Bluetooth GPS on the mini2440 with GPSd

For a long time i’ve had a SiRF 3 bluetooth GPS which i’ve just connected to the mini2440 using a ludicrously cheap USB bluetooth adapter from DealExtreme. Including shipping it cost £1.38 delivered!! Here’s what you get for your money:

The chip is a Conwise CW6626. Anyway, what matters most is that if you have bluetooth configured it works out of the box!

Connecting to the GPS is easy. First check the interface:

hciconfig -a

If it says down bring it up:

hciconfig hci0 up

After executing the above I got the following:

root@mini2440:~# hciconfig -a
hci0:    Type: USB
BD Address: 00:15:83:15:A3:10 ACL MTU: 672:3 SCO MTU: 128:2
UP RUNNING
RX bytes:348 acl:0 sco:0 events:11 errors:0
TX bytes:38 acl:0 sco:0 commands:11 errors:0
Features: 0xff 0x3e 0x85 0x30 0x18 0x18 0x00 0x00
Packet type: DM1 DM3 DM5 DH1 DH3 DH5 HV1 HV2 HV3
Link policy:
Link mode: SLAVE ACCEPT
Name: ''
Class: 0x000208
Service Classes: Unspecified
Device Class: Phone, Cordless
HCI Ver: 2.0 (0x3) HCI Rev: 0xc5c LMP Ver: 2.0 (0x3) LMP Subver: 0xc5c
Manufacturer: Cambridge Silicon Radio (10)

Now turn your GPS on and do a scan:

root@mini2440:~# hcitool scan
Scanning ...
00:0D:B5:32:2C:02    BT-GPS-322C02

Now fill in /etc/bluetooth/rfcomm.conf with the details. Here’s mine:

#
# RFCOMM configuration file.
#
rfcomm0 {
# Automatically bind the device at startup
bind yes;

# Bluetooth address of the device
device 00:0D:B5:32:2C:02;

# RFCOMM channel for the connection
channel    1;

# Description of the connection
comment "BT-GPS-322C02";
}

Next bind the device:

rfcomm bind rfcomm0

And check the device output using:

cat /dev/rfcomm0

Next i bitbaked gpsd, by simply typing:

bitbake gpsd

In my OE installation (see the various posts about setting this up).

Once this builds you can install the appropriate ipks. From memory I think i installed the following:

gpsd_2.39-r0.5_armv4t.ipk

gpsd-static_2.39-r0.5_armv4t.ipk

gpsd-gpsctl_2.39-r0.5_armv4t.ipk

gps-utils_2.39-r0.5_armv4t.ipk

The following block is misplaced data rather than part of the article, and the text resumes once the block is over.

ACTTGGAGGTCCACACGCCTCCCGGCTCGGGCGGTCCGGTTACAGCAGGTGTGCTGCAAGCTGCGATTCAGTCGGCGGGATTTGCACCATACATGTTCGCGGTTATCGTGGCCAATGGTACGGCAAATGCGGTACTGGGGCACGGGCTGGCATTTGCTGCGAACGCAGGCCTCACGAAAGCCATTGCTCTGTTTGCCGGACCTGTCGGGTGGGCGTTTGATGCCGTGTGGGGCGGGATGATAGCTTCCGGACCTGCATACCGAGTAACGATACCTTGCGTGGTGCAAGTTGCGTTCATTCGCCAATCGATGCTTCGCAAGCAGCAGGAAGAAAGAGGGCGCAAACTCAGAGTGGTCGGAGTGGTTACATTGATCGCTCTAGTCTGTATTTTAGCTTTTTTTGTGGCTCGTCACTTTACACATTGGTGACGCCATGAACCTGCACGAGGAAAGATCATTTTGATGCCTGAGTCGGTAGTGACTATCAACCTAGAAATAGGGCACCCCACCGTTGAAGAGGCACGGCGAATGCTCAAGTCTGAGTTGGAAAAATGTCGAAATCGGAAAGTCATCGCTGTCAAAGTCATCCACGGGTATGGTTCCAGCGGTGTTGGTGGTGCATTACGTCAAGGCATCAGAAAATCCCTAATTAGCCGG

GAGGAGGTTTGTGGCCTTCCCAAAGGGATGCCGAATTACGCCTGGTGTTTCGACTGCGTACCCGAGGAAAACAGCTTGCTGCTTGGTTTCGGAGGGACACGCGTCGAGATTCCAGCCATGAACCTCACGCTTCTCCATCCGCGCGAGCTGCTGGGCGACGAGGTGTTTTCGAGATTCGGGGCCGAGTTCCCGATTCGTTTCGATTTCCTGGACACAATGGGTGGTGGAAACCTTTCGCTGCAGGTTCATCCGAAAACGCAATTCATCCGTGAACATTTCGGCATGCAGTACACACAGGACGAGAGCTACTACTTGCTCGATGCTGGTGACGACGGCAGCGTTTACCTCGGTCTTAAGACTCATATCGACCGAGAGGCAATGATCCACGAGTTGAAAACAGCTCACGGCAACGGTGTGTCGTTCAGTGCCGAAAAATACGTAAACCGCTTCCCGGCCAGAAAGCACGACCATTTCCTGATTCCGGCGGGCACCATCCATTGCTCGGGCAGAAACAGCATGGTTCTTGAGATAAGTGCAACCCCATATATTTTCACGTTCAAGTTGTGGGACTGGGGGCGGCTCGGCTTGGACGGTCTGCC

libgps18_2.39-r0.5_armv4t.ipk

This pulled in a whole load of other packages. Next you can start gpsd by typing:

gpsd /dev/rfcomm0

And monitor the output using:

gpsmon

If all has gone well you should get a text output of the parsed NMEA data:

Anyway..that’s just the tip of the iceburg. If you want to learn more have a look at the gpsd website and the bluetooth page i have based this post on.

Qt Embedded 4.6.0 + Qwt + kxps5 accelerometer!

After testing the operation of the kxps5 accelerometer with i2c-tools i wrote a test application using the i2c-dev interface. If you want to test your code before you write a kernel driver this is definately a good place to start. Once i had the configuration registers set properly and i had a routine for reading the acceleration vectors I stripped down a ds1621 kernel driver to a bare minimum, and then built it back up again to work with the kxps5. I then bitbaked the kxps5 driver as a kernel module, along with hwmon and it works perfectly! 🙂 Next i cross compiled qwt 5.2.0 and plotted the acceleration as function of time. The video below is taken with antialiased lines which slows down the refresh rate but makes them look nice. If you plot it without this enabled it runs very smoothly. Here you see the kxps5 running without an external low pass filter (the internal filter is 1kHz) and despite this the output is pretty stable. What impressed me the most is the sensitivity. When placed on a desk the free fall interrupt indicator lights up if you drop one of the little nuts from the friendlyarm LCD about 10cm away from the device!

Watch this video on YouTube.

The kernel driver for this is now available here.